Yours sincerely

    I'll have to give it a few days now to mull it over before writing back and suggesting that there are maybe one or two things he could do to help.

    Sam

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    I fear that you may get a more intelligent and useful response by talking to a balloon that you have drawn a face onto.

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    Mmmmmmmmmm....
    Mr Paice doesn't have much hair - maybe I have been writing to a balloon by mistake!

    Sam

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    Give him a quick letter explaining how he can help.

    It is amazing that all the department heads do not seem to speak to each other..... Thought they were meant to be governing this country, not playing everyone for themselves.

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    Got a posh postcard from Camerons replies sectretary saying thank you for the questions asked and Cameron will pass it on to the relevant separtment for a proper reply. (Benyon again).

    Going to write back to point out I was looking for HIS opinion as his governments department are the ones trying to stop access at every turn.

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    Default Defra reply - Same as usual

    Another reply from Defra, strangely the same as the other ones I have…
    …although according to the governments thinking about rioters the other week tore-introducing them into society by getting them paddling the law abiding paddlers out there have less rights than a bunch of hoodie wearing thieves......

    Access to Inland waterways

    Thank you for your letter to the Prime Minister about access to inland waterways. Your letter was passed to Defra as the Government Department responsible for this issue and I have been asked to reply.

    The Government is aware that the use of rivers for canoeists and other non-powered craft and river users is an issue in which many people and organisations are interested. More than a quarter of our major river and canal network is available for canoeing and 40%, 1,900k, of that available network is within 15km of an urban area and, consequently, readily accessible to people.

    The Governments decisions around what access it may promote and made using the “Access Policy” which states “We will promote sustainable increased access where it will not adversely impact on existing uses and users, or the economic and conservation value of the site, and associated area, now or in the future. Subject to resources, we will encourage access where managed solutions can be found to remove adverse impacts.”

    Voluntary agreements are considered by Government to be the best way to deliver the greatest benefits for all within this policy. Surveys show that over one million people canoe or kayak each year. Many of these are less experienced, casual users who require easy rivers and like well managed trails with good information provision. We have shown that this is best achieved through agreement.
    Although the ‘Red Card to Red Tape’ report was commissioned by a Government Department, it does not constitute Government Policy. It was commissioned by the Minister for Sport and the Olympics, Hugh Robertson MP, and will feed into the Government’s wider review of regulation being conducted by the Cabinet Office. The report recommends that: “Defra should introduce a statutory right of access in England and Wales for unpowered craft to inland water for recreation purposes. This system of rights and responsibilities should be based on the Scottish Outdoor Access Code”.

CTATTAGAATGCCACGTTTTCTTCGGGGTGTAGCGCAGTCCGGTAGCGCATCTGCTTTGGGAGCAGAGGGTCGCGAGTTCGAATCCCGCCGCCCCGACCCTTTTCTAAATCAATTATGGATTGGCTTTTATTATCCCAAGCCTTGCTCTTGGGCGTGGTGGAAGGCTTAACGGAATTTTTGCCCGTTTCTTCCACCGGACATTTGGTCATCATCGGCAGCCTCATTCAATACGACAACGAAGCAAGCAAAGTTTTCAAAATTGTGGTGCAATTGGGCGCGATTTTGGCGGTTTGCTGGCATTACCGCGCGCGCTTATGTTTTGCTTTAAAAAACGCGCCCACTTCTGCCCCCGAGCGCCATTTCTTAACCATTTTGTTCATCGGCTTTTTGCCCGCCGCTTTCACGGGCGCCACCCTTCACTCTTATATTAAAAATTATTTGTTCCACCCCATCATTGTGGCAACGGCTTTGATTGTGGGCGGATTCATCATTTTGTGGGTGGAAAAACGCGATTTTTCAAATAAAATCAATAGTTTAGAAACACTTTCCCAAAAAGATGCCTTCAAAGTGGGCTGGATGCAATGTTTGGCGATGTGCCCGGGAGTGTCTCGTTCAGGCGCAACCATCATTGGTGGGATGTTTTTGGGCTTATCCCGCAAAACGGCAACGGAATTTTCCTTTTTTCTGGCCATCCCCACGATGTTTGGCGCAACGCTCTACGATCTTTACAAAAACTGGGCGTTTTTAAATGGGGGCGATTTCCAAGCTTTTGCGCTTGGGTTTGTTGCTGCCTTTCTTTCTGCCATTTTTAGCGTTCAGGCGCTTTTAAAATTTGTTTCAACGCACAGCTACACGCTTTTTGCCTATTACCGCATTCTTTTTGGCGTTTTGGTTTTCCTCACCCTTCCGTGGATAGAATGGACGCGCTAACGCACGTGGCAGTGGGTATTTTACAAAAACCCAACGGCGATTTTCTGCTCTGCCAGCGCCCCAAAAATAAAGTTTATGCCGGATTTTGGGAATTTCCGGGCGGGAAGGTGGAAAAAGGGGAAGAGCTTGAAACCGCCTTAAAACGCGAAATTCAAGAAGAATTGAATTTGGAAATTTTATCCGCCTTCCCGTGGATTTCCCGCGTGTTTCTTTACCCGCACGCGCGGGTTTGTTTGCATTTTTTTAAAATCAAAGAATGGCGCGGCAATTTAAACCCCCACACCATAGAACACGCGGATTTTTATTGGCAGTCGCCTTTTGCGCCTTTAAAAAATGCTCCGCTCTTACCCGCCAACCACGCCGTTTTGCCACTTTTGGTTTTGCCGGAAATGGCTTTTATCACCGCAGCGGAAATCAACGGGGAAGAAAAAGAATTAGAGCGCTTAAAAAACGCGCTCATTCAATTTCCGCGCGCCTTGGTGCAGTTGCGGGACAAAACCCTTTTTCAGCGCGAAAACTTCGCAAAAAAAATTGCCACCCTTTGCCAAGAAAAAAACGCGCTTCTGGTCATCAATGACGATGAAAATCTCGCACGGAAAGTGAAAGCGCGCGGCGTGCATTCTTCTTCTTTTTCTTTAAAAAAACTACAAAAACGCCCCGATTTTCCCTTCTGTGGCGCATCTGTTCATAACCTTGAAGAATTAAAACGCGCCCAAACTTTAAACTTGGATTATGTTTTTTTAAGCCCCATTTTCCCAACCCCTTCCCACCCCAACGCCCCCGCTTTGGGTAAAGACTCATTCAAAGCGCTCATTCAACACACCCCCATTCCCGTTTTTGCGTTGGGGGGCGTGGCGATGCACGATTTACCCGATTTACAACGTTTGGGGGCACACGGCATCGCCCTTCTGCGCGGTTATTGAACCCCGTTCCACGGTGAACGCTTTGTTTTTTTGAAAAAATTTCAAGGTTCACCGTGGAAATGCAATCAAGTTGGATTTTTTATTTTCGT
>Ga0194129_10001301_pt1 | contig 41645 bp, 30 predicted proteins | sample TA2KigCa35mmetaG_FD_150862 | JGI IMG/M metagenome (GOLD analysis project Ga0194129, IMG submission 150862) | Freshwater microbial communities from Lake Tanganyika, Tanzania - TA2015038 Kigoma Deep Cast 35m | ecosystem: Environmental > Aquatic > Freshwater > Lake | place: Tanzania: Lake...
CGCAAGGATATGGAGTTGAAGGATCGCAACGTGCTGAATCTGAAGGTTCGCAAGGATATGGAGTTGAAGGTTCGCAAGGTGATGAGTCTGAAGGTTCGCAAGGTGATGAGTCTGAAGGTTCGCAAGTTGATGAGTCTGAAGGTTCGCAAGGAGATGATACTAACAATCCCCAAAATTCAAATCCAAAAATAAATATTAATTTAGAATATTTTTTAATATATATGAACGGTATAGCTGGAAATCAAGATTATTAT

However, Defra is the Department which has policy responsibility for access issues in England and it was not consulted during the review or shown a draft copy of the report. Defra feels that the Land Reform (Scotland) Act 2003 (of which the Scottish Access Code is an integral part) would not be the correct method for increasing access in England.
    The Land Reform (Scotland) Act 2003 created rights of access to most land and water in Scotland. This is often used as an example of what could be achieved with legislation, but Scotland is different to England. Population density in England is over 380 people per square Kilometre, and in Scotland it is just 65. The population density difference is and would be, reflected in the level of use that the rivers are subject to and on the number of landowners affected.
    English rivers have been heavily used by industry over time and this use has created structures in and beside rivers. This management and associated structures create significant health and safety risk for users, and associated liability for those who own them. Scottish rivers are less managed and contain far fewer hazardous structures.

    Health and Safety management is a significant issue on the rivers of England because of the manmade and natural features they contain. At some sites the manmade structures in and around the river, such as weirs culverts and walls, mean that they are not places people should be encouraged to go. There are examples of high weirs surrounded by tall brick walls where relatively unmanageable risks are created.
    The Welsh Assembly Government carried out a full consultation exercise in 2010 in regard to the situation in Wales and also rejected using the Scottish Access Code in Wales, for the reasons outlined above.

    Yours sincerely

    Julie Tucker
    Defra – Customer Contact Unit

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    Perhaps you should reply that you are disappointed that they haven't got anything original to say. Maybe we need to ask specifically for an original reply in future rather than a standard letter.